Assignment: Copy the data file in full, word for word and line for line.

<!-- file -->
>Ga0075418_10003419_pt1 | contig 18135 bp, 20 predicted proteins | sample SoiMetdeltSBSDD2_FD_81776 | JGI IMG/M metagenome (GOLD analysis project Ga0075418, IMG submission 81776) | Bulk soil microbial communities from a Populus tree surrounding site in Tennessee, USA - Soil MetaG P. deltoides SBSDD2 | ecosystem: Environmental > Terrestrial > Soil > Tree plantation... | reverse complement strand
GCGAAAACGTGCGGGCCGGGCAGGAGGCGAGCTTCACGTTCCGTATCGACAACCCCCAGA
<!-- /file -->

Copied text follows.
>Ga0075418_10003419_pt1 | contig 18135 bp, 20 predicted proteins | sample SoiMetdeltSBSDD2_FD_81776 | JGI IMG/M metagenome (GOLD analysis project Ga0075418, IMG submission 81776) | Bulk soil microbial communities from a Populus tree surrounding site in Tennessee, USA - Soil MetaG P. deltoides SBSDD2 | ecosystem: Environmental > Terrestrial > Soil > Tree plantation... | reverse complement strand
GCGAAAACGTGCGGGCCGGGCAGGAGGCGAGCTTCACGTTCCGTATCGACAACCCCCAGA